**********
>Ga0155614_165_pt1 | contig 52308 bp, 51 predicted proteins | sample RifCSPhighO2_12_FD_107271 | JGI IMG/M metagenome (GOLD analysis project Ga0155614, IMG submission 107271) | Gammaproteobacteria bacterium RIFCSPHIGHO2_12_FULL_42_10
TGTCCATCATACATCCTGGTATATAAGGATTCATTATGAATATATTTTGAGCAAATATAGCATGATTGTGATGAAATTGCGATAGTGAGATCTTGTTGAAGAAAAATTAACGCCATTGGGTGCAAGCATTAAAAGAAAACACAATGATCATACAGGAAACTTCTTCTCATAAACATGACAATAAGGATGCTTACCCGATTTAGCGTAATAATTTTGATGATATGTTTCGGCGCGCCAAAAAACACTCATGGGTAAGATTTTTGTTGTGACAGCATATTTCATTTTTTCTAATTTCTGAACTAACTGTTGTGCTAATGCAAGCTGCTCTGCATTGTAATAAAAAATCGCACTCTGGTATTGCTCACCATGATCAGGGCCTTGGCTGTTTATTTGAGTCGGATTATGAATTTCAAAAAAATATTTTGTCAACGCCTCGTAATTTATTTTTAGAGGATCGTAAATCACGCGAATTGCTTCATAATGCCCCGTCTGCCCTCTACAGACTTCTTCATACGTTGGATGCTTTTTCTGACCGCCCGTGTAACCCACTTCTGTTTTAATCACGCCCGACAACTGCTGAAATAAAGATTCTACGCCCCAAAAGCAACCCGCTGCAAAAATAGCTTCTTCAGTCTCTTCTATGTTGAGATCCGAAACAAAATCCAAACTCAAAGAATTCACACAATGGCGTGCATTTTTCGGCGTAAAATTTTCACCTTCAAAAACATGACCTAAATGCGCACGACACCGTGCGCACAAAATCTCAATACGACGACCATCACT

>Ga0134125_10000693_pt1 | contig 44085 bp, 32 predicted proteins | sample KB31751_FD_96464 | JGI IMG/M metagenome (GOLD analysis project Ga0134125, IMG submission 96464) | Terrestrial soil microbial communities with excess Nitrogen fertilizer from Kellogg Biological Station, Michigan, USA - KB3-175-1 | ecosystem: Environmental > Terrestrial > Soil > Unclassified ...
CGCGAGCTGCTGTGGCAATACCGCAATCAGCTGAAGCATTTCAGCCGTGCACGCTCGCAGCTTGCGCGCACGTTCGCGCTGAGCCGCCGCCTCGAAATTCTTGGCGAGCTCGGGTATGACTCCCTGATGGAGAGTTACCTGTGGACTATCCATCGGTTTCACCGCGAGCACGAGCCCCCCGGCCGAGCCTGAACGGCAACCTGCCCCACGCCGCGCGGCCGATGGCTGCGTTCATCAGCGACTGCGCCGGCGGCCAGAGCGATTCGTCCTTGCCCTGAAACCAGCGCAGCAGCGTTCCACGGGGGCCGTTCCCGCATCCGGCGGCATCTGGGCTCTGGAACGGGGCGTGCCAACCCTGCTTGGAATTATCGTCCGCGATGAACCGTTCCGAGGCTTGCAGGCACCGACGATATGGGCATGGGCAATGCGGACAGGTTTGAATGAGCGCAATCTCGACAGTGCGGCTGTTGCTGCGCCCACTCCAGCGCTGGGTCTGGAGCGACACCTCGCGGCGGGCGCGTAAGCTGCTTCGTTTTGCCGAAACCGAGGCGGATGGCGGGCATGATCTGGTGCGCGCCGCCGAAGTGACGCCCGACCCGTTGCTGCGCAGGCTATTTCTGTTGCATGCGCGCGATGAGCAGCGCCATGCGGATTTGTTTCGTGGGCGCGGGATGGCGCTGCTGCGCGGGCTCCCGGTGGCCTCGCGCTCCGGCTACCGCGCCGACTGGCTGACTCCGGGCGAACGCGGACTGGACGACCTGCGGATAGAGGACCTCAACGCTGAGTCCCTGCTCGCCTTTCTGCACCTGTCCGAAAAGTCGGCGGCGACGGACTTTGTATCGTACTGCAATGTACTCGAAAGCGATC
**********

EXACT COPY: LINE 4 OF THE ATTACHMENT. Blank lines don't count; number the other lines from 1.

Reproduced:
CGCGAGCTGCTGTGGCAATACCGCAATCAGCTGAAGCATTTCAGCCGTGCACGCTCGCAGCTTGCGCGCACGTTCGCGCTGAGCCGCCGCCTCGAAATTCTTGGCGAGCTCGGGTATGACTCCCTGATGGAGAGTTACCTGTGGACTATCCATCGGTTTCACCGCGAGCACGAGCCCCCCGGCCGAGCCTGAACGGCAACCTGCCCCACGCCGCGCGGCCGATGGCTGCGTTCATCAGCGACTGCGCCGGCGGCCAGAGCGATTCGTCCTTGCCCTGAAACCAGCGCAGCAGCGTTCCACGGGGGCCGTTCCCGCATCCGGCGGCATCTGGGCTCTGGAACGGGGCGTGCCAACCCTGCTTGGAATTATCGTCCGCGATGAACCGTTCCGAGGCTTGCAGGCACCGACGATATGGGCATGGGCAATGCGGACAGGTTTGAATGAGCGCAATCTCGACAGTGCGGCTGTTGCTGCGCCCACTCCAGCGCTGGGTCTGGAGCGACACCTCGCGGCGGGCGCGTAAGCTGCTTCGTTTTGCCGAAACCGAGGCGGATGGCGGGCATGATCTGGTGCGCGCCGCCGAAGTGACGCCCGACCCGTTGCTGCGCAGGCTATTTCTGTTGCATGCGCGCGATGAGCAGCGCCATGCGGATTTGTTTCGTGGGCGCGGGATGGCGCTGCTGCGCGGGCTCCCGGTGGCCTCGCGCTCCGGCTACCGCGCCGACTGGCTGACTCCGGGCGAACGCGGACTGGACGACCTGCGGATAGAGGACCTCAACGCTGAGTCCCTGCTCGCCTTTCTGCACCTGTCCGAAAAGTCGGCGGCGACGGACTTTGTATCGTACTGCAATGTACTCGAAAGCGATC